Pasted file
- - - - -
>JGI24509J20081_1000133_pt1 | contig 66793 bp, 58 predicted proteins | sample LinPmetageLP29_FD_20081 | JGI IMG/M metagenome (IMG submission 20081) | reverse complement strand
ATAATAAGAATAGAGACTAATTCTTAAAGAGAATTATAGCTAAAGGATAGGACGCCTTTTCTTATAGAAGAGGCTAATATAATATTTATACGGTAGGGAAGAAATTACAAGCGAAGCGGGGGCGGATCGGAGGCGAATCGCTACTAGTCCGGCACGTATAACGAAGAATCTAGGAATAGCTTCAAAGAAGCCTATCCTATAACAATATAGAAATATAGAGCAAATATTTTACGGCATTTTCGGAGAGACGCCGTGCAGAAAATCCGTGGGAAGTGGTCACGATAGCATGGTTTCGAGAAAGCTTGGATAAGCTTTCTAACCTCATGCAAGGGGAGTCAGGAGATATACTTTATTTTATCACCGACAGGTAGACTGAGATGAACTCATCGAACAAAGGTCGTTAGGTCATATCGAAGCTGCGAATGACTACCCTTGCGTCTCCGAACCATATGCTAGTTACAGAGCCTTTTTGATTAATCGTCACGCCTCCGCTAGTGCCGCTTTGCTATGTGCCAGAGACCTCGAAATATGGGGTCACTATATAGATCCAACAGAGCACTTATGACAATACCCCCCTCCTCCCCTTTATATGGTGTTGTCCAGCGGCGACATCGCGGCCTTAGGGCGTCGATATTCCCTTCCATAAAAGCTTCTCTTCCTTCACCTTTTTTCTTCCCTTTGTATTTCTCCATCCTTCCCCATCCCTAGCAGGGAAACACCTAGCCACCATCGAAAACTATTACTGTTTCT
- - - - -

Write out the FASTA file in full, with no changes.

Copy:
>JGI24509J20081_1000133_pt1 | contig 66793 bp, 58 predicted proteins | sample LinPmetageLP29_FD_20081 | JGI IMG/M metagenome (IMG submission 20081) | reverse complement strand
ATAATAAGAATAGAGACTAATTCTTAAAGAGAATTATAGCTAAAGGATAGGACGCCTTTTCTTATAGAAGAGGCTAATATAATATTTATACGGTAGGGAAGAAATTACAAGCGAAGCGGGGGCGGATCGGAGGCGAATCGCTACTAGTCCGGCACGTATAACGAAGAATCTAGGAATAGCTTCAAAGAAGCCTATCCTATAACAATATAGAAATATAGAGCAAATATTTTACGGCATTTTCGGAGAGACGCCGTGCAGAAAATCCGTGGGAAGTGGTCACGATAGCATGGTTTCGAGAAAGCTTGGATAAGCTTTCTAACCTCATGCAAGGGGAGTCAGGAGATATACTTTATTTTATCACCGACAGGTAGACTGAGATGAACTCATCGAACAAAGGTCGTTAGGTCATATCGAAGCTGCGAATGACTACCCTTGCGTCTCCGAACCATATGCTAGTTACAGAGCCTTTTTGATTAATCGTCACGCCTCCGCTAGTGCCGCTTTGCTATGTGCCAGAGACCTCGAAATATGGGGTCACTATATAGATCCAACAGAGCACTTATGACAATACCCCCCTCCTCCCCTTTATATGGTGTTGTCCAGCGGCGACATCGCGGCCTTAGGGCGTCGATATTCCCTTCCATAAAAGCTTCTCTTCCTTCACCTTTTTTCTTCCCTTTGTATTTCTCCATCCTTCCCCATCCCTAGCAGGGAAACACCTAGCCACCATCGAAAACTATTACTGTTTCT